Why are you such a disingenuous asshole?

            1. yawn. it most definitely is the canard here.

            2. Dunphy is right. Cops sometimes get harsh treatment because they should ‘know better.’

              If you think Dunphy is an a-hole, what must you think about regular cops? Dunphy is reasonable and logical. Sure he takes the cops’ side a bit, but what dan you expect?

              1. that’s a fair cop, mate!

  12. Extremely OT, but I know a lot of people on here are into this shit:

    Turns out we may have left Africa a lot earlier, and by a different route, than commonly supposed.

    1. What’s this “we” shit, Jim. You got a mouse in your pocket?

      1. Sorry, I didn’t mean to assume we were all modern humans. I’m a collectivist.

        1. My Homo neanderthalensis brothers forgive you.

    2. Interesting, but it doesn’t really change the timeline. A first migration to Australia at least 75 kya followed long after by one into Eurasia has been the most plausible theory for a while. And “far inland” is an odd phrase to describe anywhere in Oman.

  13. what is interesting is that while the drug charges will likely hold up , the (cheezy misdemeanor ones) of soliciting prostitution won’t most likely?


    itfpapits is true, it’s because the informant asked him for meth in exchange for sex.

    that would be viewed as entrapment or at least an unchargable case vis a vis soliciting a prostitute.

    iow, if a person approaches and says “i’ll give you a blowjob for a rock of crack” and you agree, you can’t be charged for soliciting prostitution. because you didn’t. the prostitute did.

  14. Good thing he wasn’t a 63 year old and 120 lb diabetic black man standing in his own yard. He may have been treated more roughly.

    1. or he may not have. considering that we have no idea what actually happened. we know what the man claims and what the police claim

      did he claim he was pregnant too? and miscarried? because of course it MUST be true if it’s an allegation against police.

      1. Is running a stop sign even a bookable offense? Or was it the contempt of cop that got him? And here’s another story on the same beating.

        FTA: The Tribune report indicated that police claim Edmonds was combative and kept fighting after he was injured.

        Yeah, all 120 lbs of him.

        And here is a better pic.

        1. generally no. and generally irrelevant

          the cop CLAIM isn’t that he merely ran a stop sign. in almost all jurisdictions, that’s a nonbookable civil infraction.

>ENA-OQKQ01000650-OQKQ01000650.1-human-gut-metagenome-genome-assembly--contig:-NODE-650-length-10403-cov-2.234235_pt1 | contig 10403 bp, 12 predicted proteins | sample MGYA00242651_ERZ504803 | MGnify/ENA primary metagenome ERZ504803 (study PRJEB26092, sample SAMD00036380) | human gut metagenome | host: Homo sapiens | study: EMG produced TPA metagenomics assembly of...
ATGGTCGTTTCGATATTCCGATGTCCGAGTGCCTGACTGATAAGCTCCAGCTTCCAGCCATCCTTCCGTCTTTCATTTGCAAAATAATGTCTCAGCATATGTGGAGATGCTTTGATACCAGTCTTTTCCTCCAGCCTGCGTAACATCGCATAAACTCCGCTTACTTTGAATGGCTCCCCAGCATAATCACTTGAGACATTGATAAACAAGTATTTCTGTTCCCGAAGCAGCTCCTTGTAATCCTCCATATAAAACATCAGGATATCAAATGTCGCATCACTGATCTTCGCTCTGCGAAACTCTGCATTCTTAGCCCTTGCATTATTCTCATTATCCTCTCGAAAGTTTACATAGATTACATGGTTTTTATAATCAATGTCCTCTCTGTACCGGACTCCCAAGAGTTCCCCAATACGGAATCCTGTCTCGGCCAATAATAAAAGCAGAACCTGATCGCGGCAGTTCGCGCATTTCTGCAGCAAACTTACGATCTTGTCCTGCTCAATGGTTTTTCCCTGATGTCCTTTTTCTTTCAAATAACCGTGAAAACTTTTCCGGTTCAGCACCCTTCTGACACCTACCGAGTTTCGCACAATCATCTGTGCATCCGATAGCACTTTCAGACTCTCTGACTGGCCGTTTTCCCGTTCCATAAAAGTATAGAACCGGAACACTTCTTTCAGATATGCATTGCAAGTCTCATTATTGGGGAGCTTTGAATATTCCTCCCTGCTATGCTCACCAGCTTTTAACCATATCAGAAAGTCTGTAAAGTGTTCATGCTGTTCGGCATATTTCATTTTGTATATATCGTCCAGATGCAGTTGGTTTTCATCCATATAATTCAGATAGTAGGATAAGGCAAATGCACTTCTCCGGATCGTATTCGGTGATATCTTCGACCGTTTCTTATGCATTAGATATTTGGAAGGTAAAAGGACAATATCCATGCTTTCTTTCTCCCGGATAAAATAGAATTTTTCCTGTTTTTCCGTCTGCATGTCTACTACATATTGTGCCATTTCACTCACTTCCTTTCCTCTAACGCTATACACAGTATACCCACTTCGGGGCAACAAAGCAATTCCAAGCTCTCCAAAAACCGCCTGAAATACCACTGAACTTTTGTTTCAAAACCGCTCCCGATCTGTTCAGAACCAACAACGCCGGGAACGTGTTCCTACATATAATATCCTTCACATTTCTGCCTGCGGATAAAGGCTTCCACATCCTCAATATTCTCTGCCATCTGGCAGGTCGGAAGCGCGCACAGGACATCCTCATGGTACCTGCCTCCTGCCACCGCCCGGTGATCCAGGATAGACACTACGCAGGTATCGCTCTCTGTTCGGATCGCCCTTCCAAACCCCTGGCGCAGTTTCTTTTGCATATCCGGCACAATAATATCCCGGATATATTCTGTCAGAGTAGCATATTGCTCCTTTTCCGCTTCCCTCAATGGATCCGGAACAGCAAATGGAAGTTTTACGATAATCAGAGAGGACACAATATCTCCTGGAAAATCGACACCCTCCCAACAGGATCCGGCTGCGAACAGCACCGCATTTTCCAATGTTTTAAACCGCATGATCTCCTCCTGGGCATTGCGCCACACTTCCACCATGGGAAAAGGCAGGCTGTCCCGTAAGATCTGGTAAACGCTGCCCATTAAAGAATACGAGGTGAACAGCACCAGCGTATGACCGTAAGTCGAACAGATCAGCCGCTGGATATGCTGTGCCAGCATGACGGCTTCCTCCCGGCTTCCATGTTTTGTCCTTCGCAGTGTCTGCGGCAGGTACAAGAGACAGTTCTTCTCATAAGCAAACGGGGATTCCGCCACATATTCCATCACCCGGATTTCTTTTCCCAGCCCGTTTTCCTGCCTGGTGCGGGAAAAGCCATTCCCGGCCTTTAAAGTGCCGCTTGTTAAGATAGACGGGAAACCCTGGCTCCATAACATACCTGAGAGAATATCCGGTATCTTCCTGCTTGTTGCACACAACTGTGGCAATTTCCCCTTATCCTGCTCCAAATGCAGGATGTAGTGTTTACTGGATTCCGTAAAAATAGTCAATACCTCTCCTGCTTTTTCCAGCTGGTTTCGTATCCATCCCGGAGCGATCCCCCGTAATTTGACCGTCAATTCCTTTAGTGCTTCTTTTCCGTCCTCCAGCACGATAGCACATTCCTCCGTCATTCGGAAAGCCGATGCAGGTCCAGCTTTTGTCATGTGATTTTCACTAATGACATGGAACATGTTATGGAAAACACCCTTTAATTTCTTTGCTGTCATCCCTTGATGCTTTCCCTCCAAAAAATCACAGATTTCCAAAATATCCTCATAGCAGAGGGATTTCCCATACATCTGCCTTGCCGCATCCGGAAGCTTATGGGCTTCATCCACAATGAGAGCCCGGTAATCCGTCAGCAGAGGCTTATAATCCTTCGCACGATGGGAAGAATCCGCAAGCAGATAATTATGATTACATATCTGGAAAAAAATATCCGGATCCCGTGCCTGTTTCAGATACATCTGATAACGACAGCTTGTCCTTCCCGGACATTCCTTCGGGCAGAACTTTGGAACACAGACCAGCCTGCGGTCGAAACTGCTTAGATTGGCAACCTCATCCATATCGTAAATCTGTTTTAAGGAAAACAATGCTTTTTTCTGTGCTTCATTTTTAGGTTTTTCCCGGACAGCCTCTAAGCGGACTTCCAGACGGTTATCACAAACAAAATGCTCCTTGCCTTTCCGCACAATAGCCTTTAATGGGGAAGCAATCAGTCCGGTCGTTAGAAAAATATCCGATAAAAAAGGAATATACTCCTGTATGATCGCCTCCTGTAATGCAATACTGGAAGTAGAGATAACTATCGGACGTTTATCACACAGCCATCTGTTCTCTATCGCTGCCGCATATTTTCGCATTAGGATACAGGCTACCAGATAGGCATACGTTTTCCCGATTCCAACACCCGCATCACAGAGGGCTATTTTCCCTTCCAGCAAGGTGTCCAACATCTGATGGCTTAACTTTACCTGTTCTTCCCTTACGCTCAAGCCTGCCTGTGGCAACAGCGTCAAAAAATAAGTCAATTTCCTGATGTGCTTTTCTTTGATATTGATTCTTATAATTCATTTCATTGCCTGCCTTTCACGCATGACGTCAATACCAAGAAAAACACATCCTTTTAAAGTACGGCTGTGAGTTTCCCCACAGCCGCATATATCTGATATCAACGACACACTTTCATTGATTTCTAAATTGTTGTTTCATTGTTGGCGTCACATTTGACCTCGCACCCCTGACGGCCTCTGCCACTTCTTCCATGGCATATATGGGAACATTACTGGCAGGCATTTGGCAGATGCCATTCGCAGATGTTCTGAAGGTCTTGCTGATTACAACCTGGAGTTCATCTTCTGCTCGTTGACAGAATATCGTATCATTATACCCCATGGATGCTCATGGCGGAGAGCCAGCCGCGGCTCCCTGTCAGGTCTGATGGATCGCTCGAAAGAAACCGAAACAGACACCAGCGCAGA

the CLAIM is…”An officer claims Edmonds ran a stop sign and sped off. The officer says he caught up with Edmonds and says Edmonds had parked his car and was walking toward his house. The officer says Edmonds resisted arrest and that is when a fight between the two started. ”

          at a minimum, refusing to stop and speeding off would constitute a gross misdemeanor in my jurisdiction. depending on circs, it could also be eluding, a C felony. both are arrestable.

          also, the parking his car and then heading towards the door is not uncommon. in fact, it’s so common we refer to it as the “home base” principle. a fair amount of suspects will run to their house. then run, or yes… walk inside. hey, HOME BASE!!

          again, this may be police misconduct. it may be entirely the arrestees fault. i have no idea. nor do you

          1. “i have no idea. nor do you”

            This is what you don’t get.

            It’s almost never acceptable for a citizen to end their interaction with a cop looking like that.

            NOTHING you listed, in consideration of KNOWN FACTS, justifies it or could justify.

            In short, becuase you’re a cop and they IQ test to prevent people who are too intellignet from joining,


            The fact that you don;t get that is why you’re despised and ridiculed.

            1. again, results based analysis. why am i not surprised.

  15. Couldn’t have happened to a nicer guy.

  16. or he may not have.


    You have an ever-growing secret hoard of “Cop Beats The Living Fuck Out Of Other Cop He Suspects Of Crime” stories to balance out the dozens of “Cop Smashes The Skull Of Non-Cop He Doesn’t Like The Looks Of” stories that happen every single day.